Our target population consists of registered LPNs in a Midwestern state. To obtain our sample, we contacted the State Board of Nursing, which provided us with a list of all LPNs in the state. During our data collection, there were 5486 active, full-time LPNs registered with the state. Accordingly, we sent our survey instrument to the entire population of 5486 eligible LPNs. A total of 1165 LPNs returned their surveys for a response rate of 21%. Unit missingness (ie, nonresponse) was not a major concern, given that those who responded did not differ substantially from those in the population as a whole. To determine whether item missingness was potentially biasing our estimates, we conducted a missing data analysis. Missing values for a given variable ranged from less than 1% to 4.4%, and listwise deletion would lead to a loss of nearly 12% of the sample. Accordingly, we used multiple imputation to create 10 imputed data sets. Thus, our final analytic sample consisted of 1165 respondents.


Dependent variable

The outcome of interest in this study is organizational commitment. Organizational commitment, the focus of legions of empirical investigations, is an antecedent of actual turnover.30 This measure was originally developed by Porter et al30 and later refined and validated by Mowday and colleagues.31 This scale is grounded in the proposition advanced by Porter et al that organizational commitment is characterized by at least 3 factors: “(a) a strong belief in, and acceptance of, the organization's goals and values; (b) a willingness to exert considerable effort on behalf of the organization; and (c) a definite desire to maintain organizational membership.”30(p604) Similar to other studies, our organizational commitment measure is highly reliable (α, internal reliability consistency = .92).

Independent variable

The primary independent variable in this study is organizational trust. This 7-item scale (validated by Moye32 in her investigation on organizational trust) assesses the degree to which respondents feel confident in relying on the systems in the organization. Similar to the other measures used in this study, the trust measure is highly reliable (α, internal reliability consistency = .92).

Mediating variable

The mediating variable in this study is psychological empowerment. To assess empowerment, we used a 12-item scale that considers the extent to which respondents felt their workplace provided meaning, competence, self-determination, and impact. This measure, validated in previous research, has a high degree of reliability in the current investigation (α, internal reliability consistency = .88).9

Control variables

Control variables included in all prediction equations consist of the following: age (coded as younger than 45 years = 1; 45 years or older = 0); gender (coded as female = 1; male = 0); marital status (coded as married = 1; unmarried = 0); number of years worked as an LPN (continuous); whether respondent has dependent children (1 = yes; 0 = no); and whether the respondent works in a long-term care setting (1 = yes; 0 = no). The operational definitions, means, and standard deviations of our primary variables of interest are shown in Table 1. (Descriptive statistics for control variables are available from the first author upon request.)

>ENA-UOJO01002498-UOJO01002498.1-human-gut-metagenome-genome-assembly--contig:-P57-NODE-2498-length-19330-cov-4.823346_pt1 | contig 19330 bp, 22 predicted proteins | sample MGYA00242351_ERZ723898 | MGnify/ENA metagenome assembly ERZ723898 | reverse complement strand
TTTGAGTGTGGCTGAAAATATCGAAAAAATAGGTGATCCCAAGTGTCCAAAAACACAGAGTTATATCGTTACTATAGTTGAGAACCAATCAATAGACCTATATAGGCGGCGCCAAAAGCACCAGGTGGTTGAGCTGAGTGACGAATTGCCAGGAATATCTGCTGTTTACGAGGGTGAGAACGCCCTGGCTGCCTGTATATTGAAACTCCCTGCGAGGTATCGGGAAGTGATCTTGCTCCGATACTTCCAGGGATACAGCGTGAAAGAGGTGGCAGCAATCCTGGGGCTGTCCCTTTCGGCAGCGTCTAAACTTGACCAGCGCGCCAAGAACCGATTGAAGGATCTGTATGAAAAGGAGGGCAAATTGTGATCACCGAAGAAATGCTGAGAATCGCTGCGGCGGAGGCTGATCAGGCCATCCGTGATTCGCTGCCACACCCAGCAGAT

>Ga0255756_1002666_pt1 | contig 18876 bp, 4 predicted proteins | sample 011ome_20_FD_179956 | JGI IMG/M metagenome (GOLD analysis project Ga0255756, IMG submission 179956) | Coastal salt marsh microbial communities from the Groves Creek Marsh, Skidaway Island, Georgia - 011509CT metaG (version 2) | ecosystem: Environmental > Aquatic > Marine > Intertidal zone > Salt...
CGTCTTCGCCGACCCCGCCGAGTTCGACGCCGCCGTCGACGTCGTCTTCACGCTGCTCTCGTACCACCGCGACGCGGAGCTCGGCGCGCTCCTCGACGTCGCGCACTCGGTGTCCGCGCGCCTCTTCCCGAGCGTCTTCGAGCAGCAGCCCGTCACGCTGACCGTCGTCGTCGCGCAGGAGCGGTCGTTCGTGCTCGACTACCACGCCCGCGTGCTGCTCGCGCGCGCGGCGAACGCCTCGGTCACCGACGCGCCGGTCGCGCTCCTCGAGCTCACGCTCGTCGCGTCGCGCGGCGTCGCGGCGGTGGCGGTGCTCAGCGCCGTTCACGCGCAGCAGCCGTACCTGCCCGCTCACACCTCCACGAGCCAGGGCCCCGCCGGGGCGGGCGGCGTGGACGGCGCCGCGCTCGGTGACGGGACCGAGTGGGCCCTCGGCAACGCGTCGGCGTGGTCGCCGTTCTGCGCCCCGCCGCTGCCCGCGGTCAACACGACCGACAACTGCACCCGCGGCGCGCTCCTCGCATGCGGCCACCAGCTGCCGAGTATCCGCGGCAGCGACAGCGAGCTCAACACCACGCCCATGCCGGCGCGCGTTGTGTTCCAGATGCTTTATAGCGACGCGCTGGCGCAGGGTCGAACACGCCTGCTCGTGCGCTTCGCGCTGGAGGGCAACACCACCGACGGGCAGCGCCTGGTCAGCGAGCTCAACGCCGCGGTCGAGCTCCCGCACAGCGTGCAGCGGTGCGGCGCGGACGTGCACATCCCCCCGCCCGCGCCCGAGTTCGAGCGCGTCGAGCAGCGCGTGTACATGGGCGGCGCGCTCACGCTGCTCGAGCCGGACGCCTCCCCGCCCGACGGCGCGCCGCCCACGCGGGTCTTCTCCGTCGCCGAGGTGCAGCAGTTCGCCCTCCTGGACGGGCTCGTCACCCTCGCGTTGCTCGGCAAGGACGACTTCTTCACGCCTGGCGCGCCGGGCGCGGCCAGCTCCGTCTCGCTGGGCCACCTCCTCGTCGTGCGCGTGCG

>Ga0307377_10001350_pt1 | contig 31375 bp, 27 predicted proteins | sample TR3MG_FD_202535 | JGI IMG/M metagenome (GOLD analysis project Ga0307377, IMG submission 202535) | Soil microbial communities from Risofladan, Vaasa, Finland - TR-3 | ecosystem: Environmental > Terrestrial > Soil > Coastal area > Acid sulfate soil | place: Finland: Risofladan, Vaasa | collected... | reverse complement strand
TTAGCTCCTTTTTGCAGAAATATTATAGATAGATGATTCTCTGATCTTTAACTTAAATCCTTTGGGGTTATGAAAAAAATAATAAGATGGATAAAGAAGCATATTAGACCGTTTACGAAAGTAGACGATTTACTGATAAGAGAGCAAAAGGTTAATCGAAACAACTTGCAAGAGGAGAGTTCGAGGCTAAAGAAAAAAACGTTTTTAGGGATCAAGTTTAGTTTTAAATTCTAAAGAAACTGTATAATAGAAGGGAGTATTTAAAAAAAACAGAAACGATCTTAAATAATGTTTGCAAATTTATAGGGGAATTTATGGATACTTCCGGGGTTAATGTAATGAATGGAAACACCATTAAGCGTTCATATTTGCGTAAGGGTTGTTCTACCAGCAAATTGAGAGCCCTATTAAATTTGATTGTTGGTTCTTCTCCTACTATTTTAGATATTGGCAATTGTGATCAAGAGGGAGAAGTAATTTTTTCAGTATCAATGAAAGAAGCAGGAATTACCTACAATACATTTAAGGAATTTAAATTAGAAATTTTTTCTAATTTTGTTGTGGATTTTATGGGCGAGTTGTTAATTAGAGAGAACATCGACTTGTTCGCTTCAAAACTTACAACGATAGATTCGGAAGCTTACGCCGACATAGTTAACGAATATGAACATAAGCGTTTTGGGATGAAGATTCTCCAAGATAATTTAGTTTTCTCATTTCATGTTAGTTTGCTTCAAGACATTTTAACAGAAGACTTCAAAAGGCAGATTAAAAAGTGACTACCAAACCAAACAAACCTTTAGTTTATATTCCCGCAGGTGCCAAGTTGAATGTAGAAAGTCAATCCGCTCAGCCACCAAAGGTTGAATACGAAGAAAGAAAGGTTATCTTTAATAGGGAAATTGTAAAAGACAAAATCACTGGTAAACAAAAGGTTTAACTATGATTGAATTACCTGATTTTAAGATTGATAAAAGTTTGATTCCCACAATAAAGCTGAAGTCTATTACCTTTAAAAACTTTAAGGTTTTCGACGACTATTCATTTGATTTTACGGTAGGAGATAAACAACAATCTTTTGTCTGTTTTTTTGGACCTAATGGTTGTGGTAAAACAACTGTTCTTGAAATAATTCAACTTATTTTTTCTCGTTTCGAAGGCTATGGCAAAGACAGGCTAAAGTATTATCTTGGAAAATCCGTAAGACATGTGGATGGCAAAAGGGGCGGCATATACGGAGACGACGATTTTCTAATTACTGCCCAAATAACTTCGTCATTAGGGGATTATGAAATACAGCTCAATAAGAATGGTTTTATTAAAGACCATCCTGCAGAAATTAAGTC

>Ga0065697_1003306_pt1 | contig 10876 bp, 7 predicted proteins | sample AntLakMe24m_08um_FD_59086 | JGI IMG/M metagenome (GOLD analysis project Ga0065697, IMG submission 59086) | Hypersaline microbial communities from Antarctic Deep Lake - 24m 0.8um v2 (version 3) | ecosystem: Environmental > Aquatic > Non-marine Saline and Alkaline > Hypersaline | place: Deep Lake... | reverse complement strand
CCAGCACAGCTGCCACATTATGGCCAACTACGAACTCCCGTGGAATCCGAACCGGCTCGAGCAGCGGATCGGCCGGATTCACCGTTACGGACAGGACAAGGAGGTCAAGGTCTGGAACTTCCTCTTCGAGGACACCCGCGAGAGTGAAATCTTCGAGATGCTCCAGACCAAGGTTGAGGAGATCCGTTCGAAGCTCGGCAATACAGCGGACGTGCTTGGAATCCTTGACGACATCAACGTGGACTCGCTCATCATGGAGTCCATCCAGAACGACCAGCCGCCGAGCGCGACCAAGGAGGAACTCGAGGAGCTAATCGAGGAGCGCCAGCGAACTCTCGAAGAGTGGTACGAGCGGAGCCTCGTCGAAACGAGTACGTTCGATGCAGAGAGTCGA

Table 1. - Definitions for Primary Variables of Interest
Variables Description
Dependent variable
Organizational commitment (α = .92) A 15-item scale (mean = 3.65, SD = 0.71) that asks the participants to respond to the following questions using a Likert-type scale ranging from 1 (strongly disagree) to 5 (strongly agree):
  1. I am willing to put in a great deal of effort beyond that normally expected in order to help my organization of employment be successful.

  2. I talk up this organization to my friends as a great organization to work for.

  3. I feel very little loyalty to this organization.

  4. I would accept almost any type of job assignment in order to keep working for this organization.

  5. I find that my values and the organization's values are very similar.

  6. I am proud to tell others that I am part of this organization.

  7. I could just as well be working for a different organization as long as the types of work were similar.

  8. This organization really inspires the very best in me in the way of job performance.

  9. It would take very little change in my present circumstances to cause me to leave this organization.

  10. I am extremely glad that I chose this organization to work for over others that I was considering at the time I joined.

  11. There's not too much to be gained by sticking with this organization indefinitely.

  12. Often I find it difficult to agree with this organization's policies on important matters relating to its employees.

  13. I really care about the fate of this organization.

  14. For me this is the best of all organizations for which to work.

  15. Deciding to work for this organization was a definite mistake on my part.

Mediating variable
Psychological empowerment (α = .88) A 12-item scale (mean = 4.15, SD = 0.55) that asks the participants to respond to the following questions using a Likert-type scale ranging from 1 (strongly disagree) to 5 (strongly agree):
  1. The work I do is very important to me.

  2. My job activities are personally meaningful to me.

  3. The work I do is meaningful to me.

  4. I am confident about my ability to do my job.

  5. I am self-assured about my capabilities to preform my work activities.

  6. I have mastered the skills necessary for my job.

  7. I have significant autonomy in how I do my job.